Places: Doctor Faustus

  • Last updated on December 10, 2021

First published: Doktor Faustus: Das Leben des deutschen Tonsetzers Adrian Leverkühn, erzählt von einem Freunde, 1947 (English translation, 1948)

Type of work: Novel

Type of plot: Philosophical

Time of work: 1885-1945

Places DiscussedBuchel

Buchel Doctor Faustus (BEW-shihl) Family farm on which Adrian was born in the heart of Germany, not far from Weissenfels. It is an idyllic German farm with abundant land and forest to sustain three generations of the Leverkühn family. In typical German fashion, the timberwork residence, barns, and stalls are built together to form a courtyard. In the middle is a giant old linden, a Germanic symbol of the cosmic tree at the center of the world connecting heaven and earth.

For ten years, Adrian and his friend Serenus play with the farm animals, feast on wild berries and blossoms, swim in a pond, and hike to the top of a hill. It is an edenic picture of German country life. Yet there is something eerie about the charm of Buchel. Adrian’s father has a streak of a morbid magician. The buxom dairymaid teaches the boys gruesome folk songs. Adrian has an odd disturbing laugh. As Serenus suggests, beauty conceals poison.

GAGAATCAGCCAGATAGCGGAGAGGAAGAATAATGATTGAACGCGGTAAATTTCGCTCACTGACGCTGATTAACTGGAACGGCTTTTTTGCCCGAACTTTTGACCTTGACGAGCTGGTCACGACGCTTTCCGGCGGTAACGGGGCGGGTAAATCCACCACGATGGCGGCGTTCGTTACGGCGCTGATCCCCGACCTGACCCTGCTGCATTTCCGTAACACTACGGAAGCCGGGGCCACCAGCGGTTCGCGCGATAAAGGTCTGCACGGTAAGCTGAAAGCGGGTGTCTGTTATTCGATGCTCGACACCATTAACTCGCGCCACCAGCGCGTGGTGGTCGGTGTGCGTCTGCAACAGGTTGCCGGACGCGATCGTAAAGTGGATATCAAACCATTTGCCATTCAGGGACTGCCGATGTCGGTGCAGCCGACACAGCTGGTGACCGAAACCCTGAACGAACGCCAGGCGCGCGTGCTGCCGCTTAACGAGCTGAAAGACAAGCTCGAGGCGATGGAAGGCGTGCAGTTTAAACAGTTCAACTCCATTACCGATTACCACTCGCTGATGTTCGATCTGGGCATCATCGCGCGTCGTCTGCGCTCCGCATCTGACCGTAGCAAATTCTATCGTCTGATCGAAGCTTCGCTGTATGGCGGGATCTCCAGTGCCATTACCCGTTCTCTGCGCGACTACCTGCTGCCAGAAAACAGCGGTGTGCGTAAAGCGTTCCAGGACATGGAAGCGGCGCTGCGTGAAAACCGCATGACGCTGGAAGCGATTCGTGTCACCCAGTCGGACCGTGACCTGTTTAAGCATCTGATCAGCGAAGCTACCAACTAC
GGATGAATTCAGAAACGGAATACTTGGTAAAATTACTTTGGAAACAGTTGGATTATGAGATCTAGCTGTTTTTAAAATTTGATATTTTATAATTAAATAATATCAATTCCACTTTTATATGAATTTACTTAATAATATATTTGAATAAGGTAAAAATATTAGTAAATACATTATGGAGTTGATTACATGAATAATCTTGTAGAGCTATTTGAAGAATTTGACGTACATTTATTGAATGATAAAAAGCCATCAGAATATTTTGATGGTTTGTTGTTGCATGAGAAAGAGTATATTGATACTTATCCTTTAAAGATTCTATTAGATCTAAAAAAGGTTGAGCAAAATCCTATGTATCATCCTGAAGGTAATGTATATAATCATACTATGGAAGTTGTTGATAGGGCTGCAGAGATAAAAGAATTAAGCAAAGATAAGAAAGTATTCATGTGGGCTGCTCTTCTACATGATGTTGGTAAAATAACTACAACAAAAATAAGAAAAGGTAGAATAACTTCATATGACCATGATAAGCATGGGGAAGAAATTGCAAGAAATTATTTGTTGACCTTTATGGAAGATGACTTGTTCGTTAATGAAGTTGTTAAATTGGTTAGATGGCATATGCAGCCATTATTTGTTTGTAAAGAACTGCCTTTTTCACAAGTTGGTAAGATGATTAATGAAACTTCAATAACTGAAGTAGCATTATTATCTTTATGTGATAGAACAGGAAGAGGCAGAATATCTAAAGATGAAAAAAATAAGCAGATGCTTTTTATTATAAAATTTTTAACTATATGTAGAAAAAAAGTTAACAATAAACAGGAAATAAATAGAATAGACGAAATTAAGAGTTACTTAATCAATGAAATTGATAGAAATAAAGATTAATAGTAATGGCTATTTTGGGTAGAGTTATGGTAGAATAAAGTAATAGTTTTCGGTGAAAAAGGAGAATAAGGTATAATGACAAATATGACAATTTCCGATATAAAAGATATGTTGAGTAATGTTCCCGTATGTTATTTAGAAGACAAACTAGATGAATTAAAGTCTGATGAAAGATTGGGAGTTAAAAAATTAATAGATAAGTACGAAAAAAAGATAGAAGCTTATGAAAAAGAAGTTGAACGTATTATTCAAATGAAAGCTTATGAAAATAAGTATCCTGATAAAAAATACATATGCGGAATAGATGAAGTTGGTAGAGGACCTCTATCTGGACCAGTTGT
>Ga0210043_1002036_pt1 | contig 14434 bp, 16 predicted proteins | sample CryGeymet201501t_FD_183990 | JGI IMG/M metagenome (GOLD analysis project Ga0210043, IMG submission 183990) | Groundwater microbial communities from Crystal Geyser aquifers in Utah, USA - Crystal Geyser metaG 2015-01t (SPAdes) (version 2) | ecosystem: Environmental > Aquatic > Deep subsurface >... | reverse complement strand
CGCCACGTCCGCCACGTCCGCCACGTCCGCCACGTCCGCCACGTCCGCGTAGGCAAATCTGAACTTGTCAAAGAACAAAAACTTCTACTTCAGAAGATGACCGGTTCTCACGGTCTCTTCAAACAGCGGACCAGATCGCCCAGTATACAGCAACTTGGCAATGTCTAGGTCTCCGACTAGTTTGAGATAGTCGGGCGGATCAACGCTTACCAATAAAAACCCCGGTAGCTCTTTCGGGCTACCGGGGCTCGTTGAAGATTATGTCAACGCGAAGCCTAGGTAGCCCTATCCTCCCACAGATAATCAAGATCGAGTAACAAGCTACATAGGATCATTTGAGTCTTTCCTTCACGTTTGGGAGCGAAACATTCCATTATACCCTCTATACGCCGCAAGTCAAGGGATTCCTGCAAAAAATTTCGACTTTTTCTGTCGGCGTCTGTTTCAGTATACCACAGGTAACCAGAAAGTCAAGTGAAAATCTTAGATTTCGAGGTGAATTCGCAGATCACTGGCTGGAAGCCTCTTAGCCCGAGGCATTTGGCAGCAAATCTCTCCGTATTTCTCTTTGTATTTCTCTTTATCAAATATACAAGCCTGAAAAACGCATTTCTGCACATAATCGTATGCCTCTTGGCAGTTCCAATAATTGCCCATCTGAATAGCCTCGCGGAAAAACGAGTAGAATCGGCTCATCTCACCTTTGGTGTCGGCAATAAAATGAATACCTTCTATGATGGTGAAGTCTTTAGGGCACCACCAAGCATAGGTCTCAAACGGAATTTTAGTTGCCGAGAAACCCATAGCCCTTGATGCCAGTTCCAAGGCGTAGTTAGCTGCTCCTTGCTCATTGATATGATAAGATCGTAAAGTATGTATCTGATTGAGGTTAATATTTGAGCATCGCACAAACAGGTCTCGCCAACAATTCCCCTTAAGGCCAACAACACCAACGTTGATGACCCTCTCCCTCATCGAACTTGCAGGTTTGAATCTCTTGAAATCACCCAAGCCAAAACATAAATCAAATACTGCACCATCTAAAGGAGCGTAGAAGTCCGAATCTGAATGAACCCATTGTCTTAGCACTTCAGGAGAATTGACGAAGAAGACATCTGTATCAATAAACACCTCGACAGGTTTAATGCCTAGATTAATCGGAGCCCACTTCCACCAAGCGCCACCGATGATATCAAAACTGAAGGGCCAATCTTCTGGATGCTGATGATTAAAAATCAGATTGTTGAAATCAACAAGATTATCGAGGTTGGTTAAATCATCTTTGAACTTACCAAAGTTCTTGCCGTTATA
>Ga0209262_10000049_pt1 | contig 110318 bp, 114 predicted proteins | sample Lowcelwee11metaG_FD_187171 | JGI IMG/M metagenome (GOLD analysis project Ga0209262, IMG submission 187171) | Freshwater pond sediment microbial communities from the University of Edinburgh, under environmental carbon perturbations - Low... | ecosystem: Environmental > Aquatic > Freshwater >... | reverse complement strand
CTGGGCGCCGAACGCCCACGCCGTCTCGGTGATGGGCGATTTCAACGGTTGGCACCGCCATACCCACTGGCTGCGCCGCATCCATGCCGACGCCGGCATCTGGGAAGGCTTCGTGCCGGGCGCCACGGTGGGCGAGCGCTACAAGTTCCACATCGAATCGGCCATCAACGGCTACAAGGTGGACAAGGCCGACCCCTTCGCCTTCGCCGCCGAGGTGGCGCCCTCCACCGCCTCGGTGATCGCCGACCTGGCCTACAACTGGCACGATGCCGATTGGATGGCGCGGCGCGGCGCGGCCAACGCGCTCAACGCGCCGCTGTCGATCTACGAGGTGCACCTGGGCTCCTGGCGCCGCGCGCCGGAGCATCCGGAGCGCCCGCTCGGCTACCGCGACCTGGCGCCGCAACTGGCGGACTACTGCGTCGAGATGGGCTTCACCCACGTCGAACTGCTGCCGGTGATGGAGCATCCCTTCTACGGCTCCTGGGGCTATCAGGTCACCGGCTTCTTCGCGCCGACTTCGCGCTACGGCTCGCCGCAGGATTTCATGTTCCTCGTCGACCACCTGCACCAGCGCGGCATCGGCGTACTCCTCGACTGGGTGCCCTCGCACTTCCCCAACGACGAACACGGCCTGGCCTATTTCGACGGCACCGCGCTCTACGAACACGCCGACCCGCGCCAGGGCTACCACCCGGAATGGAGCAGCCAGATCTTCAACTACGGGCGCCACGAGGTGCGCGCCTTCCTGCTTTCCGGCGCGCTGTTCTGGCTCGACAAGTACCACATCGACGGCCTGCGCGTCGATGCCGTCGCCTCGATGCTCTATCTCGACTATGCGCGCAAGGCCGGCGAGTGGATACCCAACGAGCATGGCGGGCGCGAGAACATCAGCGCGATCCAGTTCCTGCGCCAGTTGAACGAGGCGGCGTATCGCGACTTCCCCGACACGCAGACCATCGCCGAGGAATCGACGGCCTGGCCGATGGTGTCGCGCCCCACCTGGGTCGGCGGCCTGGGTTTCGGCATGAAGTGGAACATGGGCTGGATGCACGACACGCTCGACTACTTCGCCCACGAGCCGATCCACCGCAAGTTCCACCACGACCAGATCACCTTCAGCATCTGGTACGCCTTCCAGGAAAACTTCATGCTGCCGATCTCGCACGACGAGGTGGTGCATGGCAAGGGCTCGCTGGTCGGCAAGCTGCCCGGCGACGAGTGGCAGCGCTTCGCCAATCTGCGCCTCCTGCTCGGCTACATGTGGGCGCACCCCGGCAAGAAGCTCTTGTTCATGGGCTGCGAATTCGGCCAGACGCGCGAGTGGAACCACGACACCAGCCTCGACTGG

Buchel is Adrian’s cradle and grave. In the care of his loving mother, he spends the final ten years of his life at his home debilitated and lost to the world.

Kaisersaschern

Kaisersaschern (KI-zurz-AHSH-urn). German town to which Adrian moves to attend school, about thirty miles from Buchel. Kaisersaschern, whose name means the “emperor’s ashes”–namely those of Otto III–is a composite of several German towns but is most similar to Lübeck, Mann’s birthplace and home in northern Germany. It is a modern commercial and industrial town of 27,000 inhabitants at a major railway junction and along the river Saale, the lifeblood of the area. At the core of Kaisersaschern is the medieval: a cathedral, a castle, faithfully preserved residences, and storehouses. Behind this picturesque facade lurks the medieval spirit of irrationality, superstition, magic, insanity, torture–in a word, the demoniac. Serenus traces the political catastrophe of Nazism to the hysteria of the dying Middle Ages especially evidenced in the practices of zealot Christians. In Kaisersaschern as in all of Germany, the past is only veneered with the present. The devil tells Adrian, “Where I am, there is Kaisersaschern.” In other words, the town represents a general psychic malaise in Germany, one that infects Adrian’s mind for the rest of his life.

After schooling in Kaisersaschern, Adrian studies theology with a concentration on the devil at the university in the nearby medieval city, Halle along the Saale. In Leipzig, Adrian studies music and has his fateful encounter with Esmeralda, the prostitute from whom he voluntarily gets a venereal infection.

Schweigestill